The Witch Craze Of The 1600

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The Witch Craze Of The 1600′S Essay, Research Paper Are there such things as a witch? If the answer is yes, then what do they look like? Where do they live? In what way are they different from the modern day illusionist or magician? If the answer is no, then explain why nearly the entire population of Europe was convinced that witches existed for more then a century so much so, in fact, that a section of their written laws was devoted to the steps for discovery and prosecution of witches ? If you were to ask the average individual in North America what they new about witches, they would probably mention something about the Salem witch trials that took place in Massachusetts during colonial America. The fact of the matter is that the twenty witch burnings that took place in

Salem in 1692 pale in comparison to the witch craze that engulfed Western Europe during the sixteenth and seventeenth centuries . If the entire population of a continent believed in witches, then it is unquestionable they do exist, or at least did exist, right? One logical way to accurately answer these questions is to examine books pertaining to the controversial subject of witches. The two books chosen for this investigation provide both a macro and a micro perspective on the European witch craze. Joseph Klaits Servants of Satan: The Age of Witch Hunts gives a general overview of the witch hunt craze of the sixteenth and seventeenth century. The more detailed book A Case of Witchcraft: The Trial of Urbain Grandier by Robert Rapley, on the other hand, describes a specific series

of events, which occur during the same time period. By comparing these two books, an understanding of the political, religious, and social attitudes of that era can be obtained. Thus, once this understanding is outlined then perhaps these witch related questions can be answered. In order to understand these books more clearly, the scene must be set for the impending investigation. Although the witch craze was a phenomenon that swept throughout all of Europe, the Western half of the continent proved to be the main theatre of events, probably due to its more populated urban centers. The focus of the study will consequently be of that particular region . The life of a European in the sixteenth and seventeenth century was difficult at best. That time period saw a constant struggle,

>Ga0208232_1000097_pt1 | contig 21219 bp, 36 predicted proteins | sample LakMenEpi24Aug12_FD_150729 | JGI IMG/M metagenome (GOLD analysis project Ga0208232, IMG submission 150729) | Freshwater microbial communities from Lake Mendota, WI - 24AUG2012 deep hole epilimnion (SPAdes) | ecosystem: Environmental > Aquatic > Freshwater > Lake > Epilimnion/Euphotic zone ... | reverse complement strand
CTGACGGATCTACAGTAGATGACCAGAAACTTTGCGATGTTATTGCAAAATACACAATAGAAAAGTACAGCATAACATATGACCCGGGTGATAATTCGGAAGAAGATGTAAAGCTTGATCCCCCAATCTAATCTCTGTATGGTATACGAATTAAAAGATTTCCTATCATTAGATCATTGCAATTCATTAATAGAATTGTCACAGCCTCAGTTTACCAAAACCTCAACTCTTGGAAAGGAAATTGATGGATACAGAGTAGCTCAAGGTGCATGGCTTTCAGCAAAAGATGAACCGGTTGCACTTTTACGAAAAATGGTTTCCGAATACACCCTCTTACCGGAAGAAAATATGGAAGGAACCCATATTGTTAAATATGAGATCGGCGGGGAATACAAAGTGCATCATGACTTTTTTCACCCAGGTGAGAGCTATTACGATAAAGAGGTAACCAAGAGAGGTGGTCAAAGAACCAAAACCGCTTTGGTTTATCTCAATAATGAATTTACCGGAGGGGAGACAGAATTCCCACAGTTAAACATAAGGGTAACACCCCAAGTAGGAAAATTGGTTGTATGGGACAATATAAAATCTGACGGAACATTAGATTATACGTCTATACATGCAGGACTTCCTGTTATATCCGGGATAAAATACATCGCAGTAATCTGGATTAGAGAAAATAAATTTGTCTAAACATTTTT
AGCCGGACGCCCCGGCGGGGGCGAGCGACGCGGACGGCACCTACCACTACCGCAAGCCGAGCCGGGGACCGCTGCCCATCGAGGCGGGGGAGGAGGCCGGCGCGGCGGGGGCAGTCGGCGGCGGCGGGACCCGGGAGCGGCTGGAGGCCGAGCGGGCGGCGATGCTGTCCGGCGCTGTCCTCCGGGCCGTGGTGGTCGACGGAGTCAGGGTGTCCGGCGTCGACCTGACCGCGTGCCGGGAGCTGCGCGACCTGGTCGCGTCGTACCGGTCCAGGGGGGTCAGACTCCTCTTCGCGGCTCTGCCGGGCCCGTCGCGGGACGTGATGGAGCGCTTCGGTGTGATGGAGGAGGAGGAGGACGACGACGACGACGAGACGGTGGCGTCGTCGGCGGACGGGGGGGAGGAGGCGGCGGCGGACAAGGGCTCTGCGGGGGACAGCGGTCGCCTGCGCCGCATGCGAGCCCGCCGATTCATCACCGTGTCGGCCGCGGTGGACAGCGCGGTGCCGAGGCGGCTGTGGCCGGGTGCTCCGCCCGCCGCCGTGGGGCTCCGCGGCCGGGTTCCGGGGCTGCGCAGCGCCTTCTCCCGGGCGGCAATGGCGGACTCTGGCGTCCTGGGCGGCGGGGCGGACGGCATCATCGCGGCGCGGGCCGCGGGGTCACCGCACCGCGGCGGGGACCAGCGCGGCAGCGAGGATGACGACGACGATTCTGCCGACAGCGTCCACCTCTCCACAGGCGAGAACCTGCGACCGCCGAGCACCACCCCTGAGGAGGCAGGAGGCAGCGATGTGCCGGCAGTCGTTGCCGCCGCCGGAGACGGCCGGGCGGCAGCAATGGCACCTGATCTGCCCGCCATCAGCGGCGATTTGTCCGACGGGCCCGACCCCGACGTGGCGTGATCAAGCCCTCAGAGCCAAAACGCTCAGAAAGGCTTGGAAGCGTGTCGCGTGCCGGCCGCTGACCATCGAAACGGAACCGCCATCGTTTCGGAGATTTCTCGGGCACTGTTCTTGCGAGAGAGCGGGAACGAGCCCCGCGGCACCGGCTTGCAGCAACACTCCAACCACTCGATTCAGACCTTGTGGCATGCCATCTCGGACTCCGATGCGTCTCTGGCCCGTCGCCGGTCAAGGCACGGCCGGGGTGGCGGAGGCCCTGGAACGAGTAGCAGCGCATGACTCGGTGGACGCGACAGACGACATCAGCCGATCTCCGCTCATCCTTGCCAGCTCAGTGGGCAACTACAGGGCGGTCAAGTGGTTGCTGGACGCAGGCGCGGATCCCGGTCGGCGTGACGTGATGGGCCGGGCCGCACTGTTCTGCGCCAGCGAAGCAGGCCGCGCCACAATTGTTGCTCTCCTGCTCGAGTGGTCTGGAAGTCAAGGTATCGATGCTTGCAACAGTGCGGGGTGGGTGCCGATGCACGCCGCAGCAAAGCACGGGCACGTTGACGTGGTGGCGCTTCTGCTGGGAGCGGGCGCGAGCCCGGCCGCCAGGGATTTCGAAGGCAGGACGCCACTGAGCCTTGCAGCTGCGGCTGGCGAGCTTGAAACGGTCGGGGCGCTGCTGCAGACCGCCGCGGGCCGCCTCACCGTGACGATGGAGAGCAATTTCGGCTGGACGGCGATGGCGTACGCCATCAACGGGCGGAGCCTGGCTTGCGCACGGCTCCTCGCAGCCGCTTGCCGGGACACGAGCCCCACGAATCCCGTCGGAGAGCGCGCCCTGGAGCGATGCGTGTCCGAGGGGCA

involving everything from great wars to minor disputes and boycotting, between two religious factions: the Catholics and the Protestants . At a time when the belief in God was constant, the devotion to religion strong and battle worthy, personal beliefs could prove to be dangerously life threatening. Along with these fanatical religious views, the European person also had to survive through food shortages, economic depression, famine, and a plague as destructive as the Black Death that decimated local populations wherever it went . Overall, life proved to be quite difficult for the average European and virtually impossible for the poor. Now that the backdrop has been established, I will demonstrate how these two books help to understand life of that era. By comparing the

arguments made in each book, the approaches and methods used by the historians, and the evidence used by each author, an understanding of the political, religious and social events of the sixteenth and seventeenth centuries can be found. One the first steps in comparing the arguments presented in each book is to establish their respective main arguments. Focusing first on Klaits Servants of Satan, it was evident that the author s main goal was to explain the witch craze by highlighting and interpreting the political, social and intellectual dimensions of the sixteenth and seventeenth centuries . Secondly, the book by Robert Rapley A Case of Witchcraft, underlined how a specific individual, in this case a Catholic priest named Urbain Grandier, was convicted of witchcraft due to